Can We Teach Children Empathy?

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       A simple definition of empathy is the ability to share another person's feelings and emotions as if they were your own.  So, how can we teach children empathy, if they don't have the cognitive skills to truly understand the concept.  In order to teach this concept, we need to begin by praising kind behavior and encouraging children to talk about their feelings.

      Therefore, young children need to recognize their feelings and it is essential for adults to connect feelings to behaviors.  For example, "It was very nice how you helped the new boy at school, he may have been feeling nervous."  It is important for adults to recognize a child’s behavior, as they will know you value your efforts. 

      Allow children to talk about their feelings.  It is important for children to know that you care about how they feel.  Listen attentively when they tell you about an incident that took place at school or at home.  Also, allow children to express their opinion related to an incident.  For example, if a child says “Billy was teasing Sally today on the playground. I thought that was mean and it made me angry.” Respond by saying, “So you were not happy with the way Billy acted?”  Responding will encourage the child to elaborate.

      Also, it is important to express your feelings to children. They will learn that adults have feelings and emotions too.   Feelings and emotions are a normal part of life, and learning to cope with them is an important part of growing up.

      Empathy needs to be nurtured throughout a child’s life. Learning empathy requires practice and guidance. Regularly considering other people’s viewpoints and situations helps make empathy a natural impulse and helps children get better at understanding the feelings and perspectives of others.

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      In the Carrie Flower Curriculum, we developed an activity that allows children to identify and express feelings.  The activity uses emotion cards that portray a specific emotion on each card. Small groups of students introduce their emotion card to the class. Each group is responsible for figuring out how to be responsive to their card's feelings. For example, if one card has a sad face, what can they do to help? If another card shows a happy face, how can they use that positive feeling to benefit others?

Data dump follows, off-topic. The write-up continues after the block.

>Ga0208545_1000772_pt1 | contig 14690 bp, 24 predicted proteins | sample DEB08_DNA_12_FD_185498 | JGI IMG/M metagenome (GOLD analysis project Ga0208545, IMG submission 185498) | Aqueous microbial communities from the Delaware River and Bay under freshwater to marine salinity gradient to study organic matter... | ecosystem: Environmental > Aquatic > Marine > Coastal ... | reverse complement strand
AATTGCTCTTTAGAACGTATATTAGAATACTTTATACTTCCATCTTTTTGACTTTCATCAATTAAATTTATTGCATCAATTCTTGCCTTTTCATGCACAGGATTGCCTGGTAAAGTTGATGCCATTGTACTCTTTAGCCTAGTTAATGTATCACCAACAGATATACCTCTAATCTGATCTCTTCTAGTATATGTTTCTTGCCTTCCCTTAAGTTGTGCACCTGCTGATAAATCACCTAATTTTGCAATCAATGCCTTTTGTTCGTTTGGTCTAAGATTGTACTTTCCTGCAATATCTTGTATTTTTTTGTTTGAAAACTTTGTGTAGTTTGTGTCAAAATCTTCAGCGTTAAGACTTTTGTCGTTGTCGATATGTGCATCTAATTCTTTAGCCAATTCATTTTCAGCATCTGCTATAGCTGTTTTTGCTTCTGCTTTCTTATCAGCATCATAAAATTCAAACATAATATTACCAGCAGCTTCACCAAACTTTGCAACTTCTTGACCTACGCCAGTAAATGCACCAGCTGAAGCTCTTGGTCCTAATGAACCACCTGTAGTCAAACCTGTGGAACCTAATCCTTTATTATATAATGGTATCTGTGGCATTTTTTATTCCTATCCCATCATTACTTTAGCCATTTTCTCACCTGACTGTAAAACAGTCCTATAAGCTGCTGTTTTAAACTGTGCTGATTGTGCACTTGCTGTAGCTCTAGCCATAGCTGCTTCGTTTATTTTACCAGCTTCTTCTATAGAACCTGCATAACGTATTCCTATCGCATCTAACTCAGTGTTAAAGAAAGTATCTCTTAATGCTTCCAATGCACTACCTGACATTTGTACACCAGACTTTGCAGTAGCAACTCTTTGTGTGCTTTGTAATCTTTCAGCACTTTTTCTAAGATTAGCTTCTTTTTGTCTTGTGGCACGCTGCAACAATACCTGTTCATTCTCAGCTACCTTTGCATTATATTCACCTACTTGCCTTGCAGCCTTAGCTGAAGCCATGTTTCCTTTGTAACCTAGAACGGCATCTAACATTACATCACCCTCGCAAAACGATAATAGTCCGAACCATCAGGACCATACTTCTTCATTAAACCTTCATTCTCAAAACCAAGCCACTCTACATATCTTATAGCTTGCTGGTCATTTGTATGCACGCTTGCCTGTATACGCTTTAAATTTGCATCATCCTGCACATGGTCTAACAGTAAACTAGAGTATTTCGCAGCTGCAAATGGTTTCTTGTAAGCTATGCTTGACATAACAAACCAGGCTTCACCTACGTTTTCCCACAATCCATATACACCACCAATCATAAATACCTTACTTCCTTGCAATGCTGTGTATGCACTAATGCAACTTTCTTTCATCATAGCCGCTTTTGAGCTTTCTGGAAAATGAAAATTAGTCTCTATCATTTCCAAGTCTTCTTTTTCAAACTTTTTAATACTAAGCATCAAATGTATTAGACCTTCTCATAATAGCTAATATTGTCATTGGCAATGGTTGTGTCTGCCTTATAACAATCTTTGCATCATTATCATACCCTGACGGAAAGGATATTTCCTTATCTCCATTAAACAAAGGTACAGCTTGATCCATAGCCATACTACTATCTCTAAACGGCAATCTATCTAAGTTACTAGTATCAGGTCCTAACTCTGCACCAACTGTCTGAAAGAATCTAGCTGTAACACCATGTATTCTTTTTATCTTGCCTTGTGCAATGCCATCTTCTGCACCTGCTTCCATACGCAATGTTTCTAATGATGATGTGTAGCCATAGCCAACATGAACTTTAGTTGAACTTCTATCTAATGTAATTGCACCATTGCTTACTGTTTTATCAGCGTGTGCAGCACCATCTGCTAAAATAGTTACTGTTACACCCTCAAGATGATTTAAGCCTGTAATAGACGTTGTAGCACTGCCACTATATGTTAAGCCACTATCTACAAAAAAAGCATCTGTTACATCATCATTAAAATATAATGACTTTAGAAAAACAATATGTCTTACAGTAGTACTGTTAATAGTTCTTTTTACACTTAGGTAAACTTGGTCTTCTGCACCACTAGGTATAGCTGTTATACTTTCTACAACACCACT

Discussions included with this activity include:

a. How can we identify our own feelings?

b. Provide mirrors for children to look at their own faces. Have them act out various emotions and describe what happens to their faces when they feel certain emotions.

c. How can we express our feelings in positive, healthy ways?

d. How can we help those around us with their feelings?

Write each idea on the chart paper.  The charts can be displayed in the hallway or classroom after the lesson. It will serve as a reminder to students to identify and express feelings in a helpful manner.  In fact, you can encourage students to add other ideas as they think of them.

I hope you find these discussions and activities helpful in your classrooms or at home with your own children.  I would love to hear your opinions or any ideas you may wish to share when teaching children social and emotional skills.

Please feel free to comment below.  Thank you. 

Until next time, Dr. G.